Art & Design Magazine

Breaking The Silence

By Lalay Fuster @lalayfuster

Tuesday of the previous week when I shared on Timeline an article from INQUIRER.NET “Multi-Awarded Filmmaker Marilou Diaz Abaya Dies, 57”. Tuesday of the current week when I celebrated the 9 “miraculous” months of stay in Makati. My heart was moved by the death of the “ICON”. My mind was convinced to relaunch a “MULTIMEDIA BLOG”. I have to admit that I was engrossed with professional life in the past, but it isn’t too late when I realized that I’m in dire need of creative breathing space. 

          

MDAFI Corporate Website Header

On the occasion of the revival of “Aesthetic Zeal”, I am proud to feature Marilou Diaz Abaya Film Institute and Arts Center (aka MDAFI). My appreciation of the institute started at the very moment I took hold of their well-designed brochure when I was in 4th Year College. Unexpectedly, a few months back I came across an online portfolio of a Digital Media Agency (K2 Interactive) and to my surprise noticed the MDAFI Corporate Website. My encounter with the institute’s marketing and communication materials proved right the Angelic Doctor on his definition of beauty – it is that which pleases upon being seen. I lost the brochure and I visited the website once in a blue moon, but I still can vividly remember the graphic design. Such is the power of its aesthetics to the point that my mind has no difficulty to behold it. Awe is my initial reaction, but it is followed by a deeper interest. Why such graphics are used? Why is there diversity of races? What does it have to do with MDAFI? The questions are partially answered when I grasped the common ground – ASIAN PERFORMING ARTS. But the curiosity achieved respite when I realized the foundational essence of MDAFI. The institute aims to produce students who can “make excellent Asian Films for the world” made possible through “a deeper understanding of the dynamic rapport between cinema and life”. It is supplemented by the conviction of the President and Director of Studies that “film education has more to do with WHO teach and learn, rather than what equipment they use”.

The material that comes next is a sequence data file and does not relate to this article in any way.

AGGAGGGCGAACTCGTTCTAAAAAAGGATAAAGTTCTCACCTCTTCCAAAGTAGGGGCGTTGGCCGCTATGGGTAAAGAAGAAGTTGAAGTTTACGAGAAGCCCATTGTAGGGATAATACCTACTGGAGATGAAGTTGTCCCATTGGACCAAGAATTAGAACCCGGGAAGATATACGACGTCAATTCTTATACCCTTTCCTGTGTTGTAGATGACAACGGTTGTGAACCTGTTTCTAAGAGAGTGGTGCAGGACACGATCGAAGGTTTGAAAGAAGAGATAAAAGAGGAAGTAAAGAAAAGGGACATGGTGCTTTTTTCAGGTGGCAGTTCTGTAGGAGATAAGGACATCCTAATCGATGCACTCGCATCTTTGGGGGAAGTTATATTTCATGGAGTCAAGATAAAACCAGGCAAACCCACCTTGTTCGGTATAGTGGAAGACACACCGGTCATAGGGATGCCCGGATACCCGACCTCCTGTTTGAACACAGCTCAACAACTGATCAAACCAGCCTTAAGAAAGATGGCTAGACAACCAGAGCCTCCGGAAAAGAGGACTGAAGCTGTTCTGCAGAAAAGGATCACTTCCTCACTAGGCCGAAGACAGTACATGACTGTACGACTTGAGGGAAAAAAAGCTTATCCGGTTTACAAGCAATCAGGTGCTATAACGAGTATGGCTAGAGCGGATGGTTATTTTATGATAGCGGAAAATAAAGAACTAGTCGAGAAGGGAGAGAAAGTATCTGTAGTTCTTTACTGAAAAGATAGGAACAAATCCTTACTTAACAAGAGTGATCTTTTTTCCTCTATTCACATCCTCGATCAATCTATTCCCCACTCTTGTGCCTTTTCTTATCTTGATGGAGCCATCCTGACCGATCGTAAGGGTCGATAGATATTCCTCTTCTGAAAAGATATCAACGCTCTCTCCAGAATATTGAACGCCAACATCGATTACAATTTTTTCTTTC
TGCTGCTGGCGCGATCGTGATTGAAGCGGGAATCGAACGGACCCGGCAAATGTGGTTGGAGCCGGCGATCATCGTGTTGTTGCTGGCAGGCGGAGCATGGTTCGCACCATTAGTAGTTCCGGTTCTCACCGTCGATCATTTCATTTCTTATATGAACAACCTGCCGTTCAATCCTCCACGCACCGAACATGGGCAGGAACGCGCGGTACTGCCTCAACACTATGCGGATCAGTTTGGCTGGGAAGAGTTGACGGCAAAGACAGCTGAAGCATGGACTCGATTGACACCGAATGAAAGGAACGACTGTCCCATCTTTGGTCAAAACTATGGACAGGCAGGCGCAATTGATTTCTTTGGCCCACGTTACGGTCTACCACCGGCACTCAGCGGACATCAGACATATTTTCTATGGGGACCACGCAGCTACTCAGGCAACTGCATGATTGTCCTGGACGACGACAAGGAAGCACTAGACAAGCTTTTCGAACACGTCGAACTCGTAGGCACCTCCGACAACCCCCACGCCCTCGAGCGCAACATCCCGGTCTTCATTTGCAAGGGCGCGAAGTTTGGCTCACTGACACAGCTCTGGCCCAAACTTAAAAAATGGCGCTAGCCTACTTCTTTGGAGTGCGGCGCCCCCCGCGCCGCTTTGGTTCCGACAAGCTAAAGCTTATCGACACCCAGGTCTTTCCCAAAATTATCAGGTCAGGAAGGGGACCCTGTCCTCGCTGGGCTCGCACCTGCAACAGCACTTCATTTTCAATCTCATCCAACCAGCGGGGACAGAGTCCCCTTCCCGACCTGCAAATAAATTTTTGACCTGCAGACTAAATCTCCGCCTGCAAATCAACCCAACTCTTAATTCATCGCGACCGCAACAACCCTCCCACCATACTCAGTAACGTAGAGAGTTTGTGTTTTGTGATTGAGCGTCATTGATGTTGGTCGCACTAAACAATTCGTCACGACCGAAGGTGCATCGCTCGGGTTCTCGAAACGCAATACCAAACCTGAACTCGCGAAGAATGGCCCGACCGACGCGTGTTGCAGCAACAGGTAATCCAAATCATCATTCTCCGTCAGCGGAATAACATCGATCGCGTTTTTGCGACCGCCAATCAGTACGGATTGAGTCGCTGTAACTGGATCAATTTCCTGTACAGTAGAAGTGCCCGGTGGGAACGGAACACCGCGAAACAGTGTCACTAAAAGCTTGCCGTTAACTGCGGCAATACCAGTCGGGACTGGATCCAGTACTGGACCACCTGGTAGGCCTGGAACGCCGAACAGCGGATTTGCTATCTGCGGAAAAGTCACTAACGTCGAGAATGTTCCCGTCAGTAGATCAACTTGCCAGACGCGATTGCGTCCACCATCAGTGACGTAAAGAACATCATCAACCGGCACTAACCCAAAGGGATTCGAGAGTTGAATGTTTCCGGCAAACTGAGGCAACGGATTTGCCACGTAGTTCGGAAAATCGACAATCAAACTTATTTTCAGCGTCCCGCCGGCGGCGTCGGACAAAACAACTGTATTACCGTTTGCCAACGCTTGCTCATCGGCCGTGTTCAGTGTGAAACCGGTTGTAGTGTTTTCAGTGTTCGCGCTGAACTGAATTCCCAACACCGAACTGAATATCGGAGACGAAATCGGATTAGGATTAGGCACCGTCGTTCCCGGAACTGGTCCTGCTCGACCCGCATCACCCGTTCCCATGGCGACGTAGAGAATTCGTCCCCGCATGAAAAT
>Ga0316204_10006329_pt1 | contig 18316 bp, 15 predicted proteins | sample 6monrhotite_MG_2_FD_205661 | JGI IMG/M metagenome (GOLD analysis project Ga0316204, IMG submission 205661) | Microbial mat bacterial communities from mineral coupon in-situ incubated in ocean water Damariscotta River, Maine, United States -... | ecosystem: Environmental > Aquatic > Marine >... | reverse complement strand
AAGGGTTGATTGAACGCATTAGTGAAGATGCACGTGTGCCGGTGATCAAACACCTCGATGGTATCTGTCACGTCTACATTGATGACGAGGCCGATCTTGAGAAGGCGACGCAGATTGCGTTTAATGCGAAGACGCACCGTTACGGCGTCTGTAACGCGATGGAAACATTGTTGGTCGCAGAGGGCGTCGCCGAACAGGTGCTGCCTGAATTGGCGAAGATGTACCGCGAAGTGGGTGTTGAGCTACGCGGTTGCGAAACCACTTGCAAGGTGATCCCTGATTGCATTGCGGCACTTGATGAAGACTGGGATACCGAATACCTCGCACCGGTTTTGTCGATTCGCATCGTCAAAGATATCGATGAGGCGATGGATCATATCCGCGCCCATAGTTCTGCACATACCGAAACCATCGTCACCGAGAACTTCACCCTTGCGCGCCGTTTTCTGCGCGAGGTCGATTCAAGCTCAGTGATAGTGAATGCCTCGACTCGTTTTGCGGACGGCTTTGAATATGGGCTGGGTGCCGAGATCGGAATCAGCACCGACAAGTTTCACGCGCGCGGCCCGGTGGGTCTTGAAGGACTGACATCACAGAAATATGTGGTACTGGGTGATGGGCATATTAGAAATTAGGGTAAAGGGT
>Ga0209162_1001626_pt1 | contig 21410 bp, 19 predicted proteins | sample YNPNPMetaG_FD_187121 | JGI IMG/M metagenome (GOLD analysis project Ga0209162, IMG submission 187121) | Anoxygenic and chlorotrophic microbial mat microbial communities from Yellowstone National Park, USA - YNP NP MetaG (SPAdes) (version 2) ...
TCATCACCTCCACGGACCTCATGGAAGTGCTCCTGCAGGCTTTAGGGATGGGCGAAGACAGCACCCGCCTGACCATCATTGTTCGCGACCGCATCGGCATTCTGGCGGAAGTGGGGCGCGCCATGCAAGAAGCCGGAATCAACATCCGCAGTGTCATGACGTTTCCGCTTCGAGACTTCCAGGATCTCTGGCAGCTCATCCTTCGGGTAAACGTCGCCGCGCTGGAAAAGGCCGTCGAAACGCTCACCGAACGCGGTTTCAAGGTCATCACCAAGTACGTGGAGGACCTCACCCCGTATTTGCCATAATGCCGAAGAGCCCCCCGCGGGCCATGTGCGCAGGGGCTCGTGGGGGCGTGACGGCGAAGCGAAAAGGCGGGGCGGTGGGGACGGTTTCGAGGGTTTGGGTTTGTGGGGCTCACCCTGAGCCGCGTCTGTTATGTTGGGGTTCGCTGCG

Breaking The Silence

On the other hand, I can’t help but also feature the mastermind, the late director Marilou Diaz Abaya. When the news broke out, I was flooded with Facebook statuses of my Multimedia Professor who was privileged to work with his “sensei”. He unlimitedly shared her “wisdom” in simple quotes: “If you want to be a filmmaker, you have to train for at least 10 years”, “You are the films you make”, “Take your award. Say thanks. Leave the podium. Then forget about it”, etc. I might not have met Marilou Diaz Abaya in person, but a mention of her name moves me to reminisce her masterpieces (Jose Rizal, Bagong Buwan, Muro Ami, and Ikaw Ang Pag-Ibig) all of which proved her deserving a title “one of the best directors in Philippine history”.


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